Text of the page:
Plaintiff need not, however, set forth legal arguments in support of his claims. In order to hold an individual defendant liable, Plaintiff must name the individual defendant, describe where that defendant is employed and in what capacity, and explain how that defendant acted under color of state law. Plaintiff should state clearly, in his or her own words, what happened. Plaintiff must describe what each defendant, by name, did to violate the particular right described by Plaintiff. Plaintiff has failed to do so here.
B. Immunity "The Eleventh Amendment prohibits federal courts from hearing suits brought against an unconsenting state. Though its language might suggest otherwise, the Eleventh Amendment has long been construed to extend to suits brought against a state both by its own citizens, as well as by citizens of other states." Brooks v. Sulphur Springs Valley Elec. Coop., 951 F.2d 1050, 1053 (9th Cir. 1991); see also Seminole Tribe of Florida v. Florida, 517 U.S. 44 (1996); Puerto Rico Aqueduct Sewer Authority v. Metcalf & Eddy, Inc., 506 U.S. 139, 144 (1993); Austin v. State Indus. Ins. Sys., 939 F.2d 676, 677 (9th Cir. 1991).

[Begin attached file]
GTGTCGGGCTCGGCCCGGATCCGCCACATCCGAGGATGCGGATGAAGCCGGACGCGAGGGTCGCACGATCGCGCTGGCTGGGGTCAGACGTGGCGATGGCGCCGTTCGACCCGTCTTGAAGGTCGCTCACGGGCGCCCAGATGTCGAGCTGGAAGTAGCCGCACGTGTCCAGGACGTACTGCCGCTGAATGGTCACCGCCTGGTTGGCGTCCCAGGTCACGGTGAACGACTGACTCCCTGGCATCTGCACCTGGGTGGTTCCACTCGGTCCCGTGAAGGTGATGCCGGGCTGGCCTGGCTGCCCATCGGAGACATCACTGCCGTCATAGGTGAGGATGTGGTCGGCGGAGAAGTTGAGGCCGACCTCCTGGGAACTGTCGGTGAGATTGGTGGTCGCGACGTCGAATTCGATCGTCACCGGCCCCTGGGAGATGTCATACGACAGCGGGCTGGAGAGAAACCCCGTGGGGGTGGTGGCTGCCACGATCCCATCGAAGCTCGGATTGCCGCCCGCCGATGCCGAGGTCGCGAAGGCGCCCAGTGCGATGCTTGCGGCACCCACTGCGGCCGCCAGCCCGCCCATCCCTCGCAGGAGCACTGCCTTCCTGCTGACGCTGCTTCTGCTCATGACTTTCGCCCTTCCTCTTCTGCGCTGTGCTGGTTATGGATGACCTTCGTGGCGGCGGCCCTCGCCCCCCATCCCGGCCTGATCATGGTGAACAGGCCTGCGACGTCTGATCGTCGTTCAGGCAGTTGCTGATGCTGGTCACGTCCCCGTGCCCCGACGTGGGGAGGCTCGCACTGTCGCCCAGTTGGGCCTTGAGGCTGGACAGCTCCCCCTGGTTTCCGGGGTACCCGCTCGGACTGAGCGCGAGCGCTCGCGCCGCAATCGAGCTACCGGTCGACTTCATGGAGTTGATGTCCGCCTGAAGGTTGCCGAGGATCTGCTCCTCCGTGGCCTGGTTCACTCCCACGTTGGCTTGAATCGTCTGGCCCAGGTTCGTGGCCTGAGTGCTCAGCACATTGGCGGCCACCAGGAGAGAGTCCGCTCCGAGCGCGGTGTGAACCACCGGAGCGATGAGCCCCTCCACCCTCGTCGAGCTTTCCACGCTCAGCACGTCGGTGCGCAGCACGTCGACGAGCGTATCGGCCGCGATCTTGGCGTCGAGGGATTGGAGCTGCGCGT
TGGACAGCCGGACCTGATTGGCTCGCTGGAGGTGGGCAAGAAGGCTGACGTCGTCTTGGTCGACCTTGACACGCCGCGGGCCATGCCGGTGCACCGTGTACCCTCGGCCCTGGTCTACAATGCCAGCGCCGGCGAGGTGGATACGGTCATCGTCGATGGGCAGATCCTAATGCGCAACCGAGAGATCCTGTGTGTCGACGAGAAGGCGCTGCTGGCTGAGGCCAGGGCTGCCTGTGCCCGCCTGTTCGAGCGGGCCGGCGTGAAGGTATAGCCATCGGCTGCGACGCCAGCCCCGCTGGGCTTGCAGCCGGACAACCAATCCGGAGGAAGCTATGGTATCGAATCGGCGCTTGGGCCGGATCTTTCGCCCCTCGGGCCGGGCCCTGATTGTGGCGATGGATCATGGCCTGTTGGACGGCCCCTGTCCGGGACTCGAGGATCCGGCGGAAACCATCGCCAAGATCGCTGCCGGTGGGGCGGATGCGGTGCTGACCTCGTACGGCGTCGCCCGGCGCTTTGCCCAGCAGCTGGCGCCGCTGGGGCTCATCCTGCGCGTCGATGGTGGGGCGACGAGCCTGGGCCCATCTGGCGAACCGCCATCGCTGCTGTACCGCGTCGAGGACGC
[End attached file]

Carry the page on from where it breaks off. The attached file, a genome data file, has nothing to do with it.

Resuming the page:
The Eleventh Amendment bars suits against state agencies as well as those where the state itself is named as a defendant. See Natural Resources Defense Council v. California Department of Transportation, 96 F.3d 420, 421 (9th Cir. 1996); Brooks, 951 F.2d at 1053; Taylor v. List, 880 F.2d 1040, 1045 (9th Cir. 1989) (concluding that Nevada Department of Prisons was a state agency entitled to Eleventh Amendment immunity); Mitchell v. Los Angeles Community College District, 861 F.2d 198, ...